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Thread: Wildfires and Moorland Management

  1. #1

    Wildfires and Moorland Management

    From the Countryside Alliance E-News briefing:
    Wildfires and Moorland Management

    The devastating fire that took place on Howden Moor in the Peak District National Park, which destroyed over 200 acres of heather moorland at the beginning of this week, is a reminder of the considerable damage to wildlife and the environment that can result from careless behaviour, and tried and tested management practices being ignored by a few land managers.

    The fire, which it is believed was started by a portable BBQ, was attended by 10 fire crews, whose vehicles were unable to get anywhere near the scene, the only fire fighting vehicles to successfully do so being those belonging to the shooting tenant of Howden, and those from the neighbouring moors that are managed for grouse shooting.

    After the fire services left at dusk with the fire still burning, it was the Peak Districtís gamekeepers that remained overnight to keep the fire under control. Had they not done so then, according to one expert on the ground, some 8,000 acres of heather moorland could have been destroyed. It was those same gamekeepers who also managed to save a known hen harrier nesting site that had been used since 2003, from being destroyed by the fire.

    The controlled, cool, burning of heather, creating fire-breaks, and maintaining tracks to allow access onto moorland can all help in the prevention and control of wildfires, and they are common management practices that are carried out by responsible land managers, especially in areas where cutting of heather is an impossible alternative. Whilst the damage might not have been prevented, it might certainly have been further contained had the tenant been allowed to do so on Howden.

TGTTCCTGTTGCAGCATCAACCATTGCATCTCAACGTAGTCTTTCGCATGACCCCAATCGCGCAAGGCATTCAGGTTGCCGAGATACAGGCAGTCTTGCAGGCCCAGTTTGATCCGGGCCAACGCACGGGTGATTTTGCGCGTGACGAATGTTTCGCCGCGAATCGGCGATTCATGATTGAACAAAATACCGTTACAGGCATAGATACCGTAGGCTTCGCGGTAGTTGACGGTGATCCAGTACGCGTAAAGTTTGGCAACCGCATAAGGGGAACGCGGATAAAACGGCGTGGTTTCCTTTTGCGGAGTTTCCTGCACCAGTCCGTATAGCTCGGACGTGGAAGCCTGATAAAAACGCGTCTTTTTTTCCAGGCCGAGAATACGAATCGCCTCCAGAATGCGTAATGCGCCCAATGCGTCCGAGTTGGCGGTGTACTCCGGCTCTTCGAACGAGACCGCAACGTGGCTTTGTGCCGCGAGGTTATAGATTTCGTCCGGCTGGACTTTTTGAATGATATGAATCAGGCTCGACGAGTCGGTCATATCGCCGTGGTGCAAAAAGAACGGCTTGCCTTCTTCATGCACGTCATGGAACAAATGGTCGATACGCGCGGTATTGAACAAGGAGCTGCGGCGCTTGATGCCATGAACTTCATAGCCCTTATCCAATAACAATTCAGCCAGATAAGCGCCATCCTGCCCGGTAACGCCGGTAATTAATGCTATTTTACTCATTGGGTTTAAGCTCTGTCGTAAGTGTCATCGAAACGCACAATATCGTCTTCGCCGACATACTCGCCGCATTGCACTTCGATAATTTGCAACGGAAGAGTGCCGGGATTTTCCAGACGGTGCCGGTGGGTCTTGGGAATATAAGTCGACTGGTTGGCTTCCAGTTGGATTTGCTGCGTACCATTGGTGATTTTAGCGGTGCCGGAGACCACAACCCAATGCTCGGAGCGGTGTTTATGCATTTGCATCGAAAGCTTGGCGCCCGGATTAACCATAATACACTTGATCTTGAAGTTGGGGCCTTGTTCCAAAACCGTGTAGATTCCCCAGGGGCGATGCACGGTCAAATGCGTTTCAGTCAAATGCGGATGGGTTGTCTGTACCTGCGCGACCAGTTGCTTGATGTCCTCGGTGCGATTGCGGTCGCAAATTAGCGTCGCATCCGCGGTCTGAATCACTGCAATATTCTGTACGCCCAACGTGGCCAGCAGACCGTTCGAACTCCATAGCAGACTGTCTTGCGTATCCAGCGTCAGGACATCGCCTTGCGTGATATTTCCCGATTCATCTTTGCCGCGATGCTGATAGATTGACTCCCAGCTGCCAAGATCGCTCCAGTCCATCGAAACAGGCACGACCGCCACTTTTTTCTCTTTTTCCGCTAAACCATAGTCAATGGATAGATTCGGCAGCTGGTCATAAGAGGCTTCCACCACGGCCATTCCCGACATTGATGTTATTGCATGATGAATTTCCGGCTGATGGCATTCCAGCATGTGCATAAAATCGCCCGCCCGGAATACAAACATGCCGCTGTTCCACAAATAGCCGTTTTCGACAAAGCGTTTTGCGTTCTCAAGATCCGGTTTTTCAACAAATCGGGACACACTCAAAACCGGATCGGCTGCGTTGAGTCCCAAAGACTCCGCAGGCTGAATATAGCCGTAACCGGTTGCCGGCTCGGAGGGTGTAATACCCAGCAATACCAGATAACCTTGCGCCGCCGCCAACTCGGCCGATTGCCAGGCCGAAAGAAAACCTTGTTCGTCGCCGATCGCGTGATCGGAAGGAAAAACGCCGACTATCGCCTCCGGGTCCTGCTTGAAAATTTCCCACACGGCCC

One thing is certain, without the gamekeepers and privately owned specialist fire-fighting equipment, we could have been looking at nothing short of an ecological disaster.

    Tim Bonner
    Chief Executive
    Follow on Twitter @CA_TimB

  2. #2
    A well written article. Be nice if it got some real publicity in mainstream papers etc

    The keepers are the boys with the real knowledge and experience with burning heather and even reading the ground and travelling over it (no offence intended to fire services, but just won't deal with it very often) and nowadys most moors will be using misters and foggers to control their conrol burns

    Even in countries like Australia where forest wildfires can be a big problem in the old days locals would have regular controled fires to burn up fuel/dead trees etc, so if a real fire ever takes hold will not be as fierce as doesnae have the fuel. Doesn't really happen now.

  3. #3
    Speaking as a retired fireman who has attended hundreds of grass and forestry fires, that's what they were called before they were renamed the sexier term wildfires, I can confirm that generally the fire service have been next to bloody useless in dealing with such fires. I couldn't possibly calculate the thousands of hard worked manhours that have been wasted, or the amount of kit that has been lost or sustained severe damage dealing with these fires over the years. On occasions it's been totally embarrassing the way the service dealt with such incidents year after year but still refusing to adopt appropriate tactics and equipment.

    Fortunately in some areas they started to address the serious issue of wildfires a few years ago by implementing the correct training/tactics and purchasing suitable equipment when budgets allowed. They also started to address the root causes of such fires via educational programmes and prosecutions but they still have a very long way to go.
    It's the calibre of the shooter that counts not the calibre of the rifle.

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